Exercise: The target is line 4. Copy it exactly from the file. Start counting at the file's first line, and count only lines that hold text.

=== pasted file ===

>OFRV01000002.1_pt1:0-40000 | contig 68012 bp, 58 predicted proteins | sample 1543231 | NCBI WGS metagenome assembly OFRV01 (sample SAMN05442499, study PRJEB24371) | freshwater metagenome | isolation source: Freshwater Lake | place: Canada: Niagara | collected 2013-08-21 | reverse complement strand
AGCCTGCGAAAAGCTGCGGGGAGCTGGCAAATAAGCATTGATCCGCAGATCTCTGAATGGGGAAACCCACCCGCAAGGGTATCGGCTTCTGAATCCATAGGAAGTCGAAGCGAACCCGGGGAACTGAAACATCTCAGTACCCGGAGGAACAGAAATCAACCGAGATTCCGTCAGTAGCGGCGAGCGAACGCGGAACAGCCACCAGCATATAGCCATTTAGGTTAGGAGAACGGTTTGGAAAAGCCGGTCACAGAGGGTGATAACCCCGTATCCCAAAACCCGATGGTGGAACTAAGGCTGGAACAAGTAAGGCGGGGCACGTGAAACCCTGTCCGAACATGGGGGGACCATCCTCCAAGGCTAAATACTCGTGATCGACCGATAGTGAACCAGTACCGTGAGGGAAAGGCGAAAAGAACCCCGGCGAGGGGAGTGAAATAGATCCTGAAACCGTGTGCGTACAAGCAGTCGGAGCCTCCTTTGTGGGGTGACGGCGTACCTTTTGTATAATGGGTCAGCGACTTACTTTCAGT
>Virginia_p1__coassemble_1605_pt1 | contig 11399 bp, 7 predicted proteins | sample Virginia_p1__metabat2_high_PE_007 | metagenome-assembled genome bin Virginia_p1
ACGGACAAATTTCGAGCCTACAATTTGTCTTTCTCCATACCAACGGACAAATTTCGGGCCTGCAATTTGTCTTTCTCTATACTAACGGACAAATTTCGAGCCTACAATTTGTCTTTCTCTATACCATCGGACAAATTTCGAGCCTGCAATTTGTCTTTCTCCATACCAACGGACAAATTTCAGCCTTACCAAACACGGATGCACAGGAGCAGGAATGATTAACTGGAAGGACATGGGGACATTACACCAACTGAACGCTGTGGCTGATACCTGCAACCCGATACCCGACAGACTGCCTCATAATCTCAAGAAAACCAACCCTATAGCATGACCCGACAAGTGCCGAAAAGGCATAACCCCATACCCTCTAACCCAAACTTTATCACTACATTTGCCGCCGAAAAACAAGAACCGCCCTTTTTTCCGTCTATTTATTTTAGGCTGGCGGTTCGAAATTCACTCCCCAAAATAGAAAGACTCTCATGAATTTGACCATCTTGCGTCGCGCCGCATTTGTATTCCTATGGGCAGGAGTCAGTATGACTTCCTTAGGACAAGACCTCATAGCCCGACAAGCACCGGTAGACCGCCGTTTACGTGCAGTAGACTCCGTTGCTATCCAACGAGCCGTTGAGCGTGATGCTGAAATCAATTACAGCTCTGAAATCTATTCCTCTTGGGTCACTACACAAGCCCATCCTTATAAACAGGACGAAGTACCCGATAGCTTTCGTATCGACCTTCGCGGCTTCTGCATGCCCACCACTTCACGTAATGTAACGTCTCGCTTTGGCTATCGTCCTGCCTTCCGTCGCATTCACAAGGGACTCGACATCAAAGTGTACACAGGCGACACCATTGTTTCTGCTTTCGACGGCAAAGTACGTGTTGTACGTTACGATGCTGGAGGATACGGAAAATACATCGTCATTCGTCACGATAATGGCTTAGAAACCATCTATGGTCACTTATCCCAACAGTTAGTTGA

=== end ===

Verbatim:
ACGGACAAATTTCGAGCCTACAATTTGTCTTTCTCCATACCAACGGACAAATTTCGGGCCTGCAATTTGTCTTTCTCTATACTAACGGACAAATTTCGAGCCTACAATTTGTCTTTCTCTATACCATCGGACAAATTTCGAGCCTGCAATTTGTCTTTCTCCATACCAACGGACAAATTTCAGCCTTACCAAACACGGATGCACAGGAGCAGGAATGATTAACTGGAAGGACATGGGGACATTACACCAACTGAACGCTGTGGCTGATACCTGCAACCCGATACCCGACAGACTGCCTCATAATCTCAAGAAAACCAACCCTATAGCATGACCCGACAAGTGCCGAAAAGGCATAACCCCATACCCTCTAACCCAAACTTTATCACTACATTTGCCGCCGAAAAACAAGAACCGCCCTTTTTTCCGTCTATTTATTTTAGGCTGGCGGTTCGAAATTCACTCCCCAAAATAGAAAGACTCTCATGAATTTGACCATCTTGCGTCGCGCCGCATTTGTATTCCTATGGGCAGGAGTCAGTATGACTTCCTTAGGACAAGACCTCATAGCCCGACAAGCACCGGTAGACCGCCGTTTACGTGCAGTAGACTCCGTTGCTATCCAACGAGCCGTTGAGCGTGATGCTGAAATCAATTACAGCTCTGAAATCTATTCCTCTTGGGTCACTACACAAGCCCATCCTTATAAACAGGACGAAGTACCCGATAGCTTTCGTATCGACCTTCGCGGCTTCTGCATGCCCACCACTTCACGTAATGTAACGTCTCGCTTTGGCTATCGTCCTGCCTTCCGTCGCATTCACAAGGGACTCGACATCAAAGTGTACACAGGCGACACCATTGTTTCTGCTTTCGACGGCAAAGTACGTGTTGTACGTTACGATGCTGGAGGATACGGAAAATACATCGTCATTCGTCACGATAATGGCTTAGAAACCATCTATGGTCACTTATCCCAACAGTTAGTTGA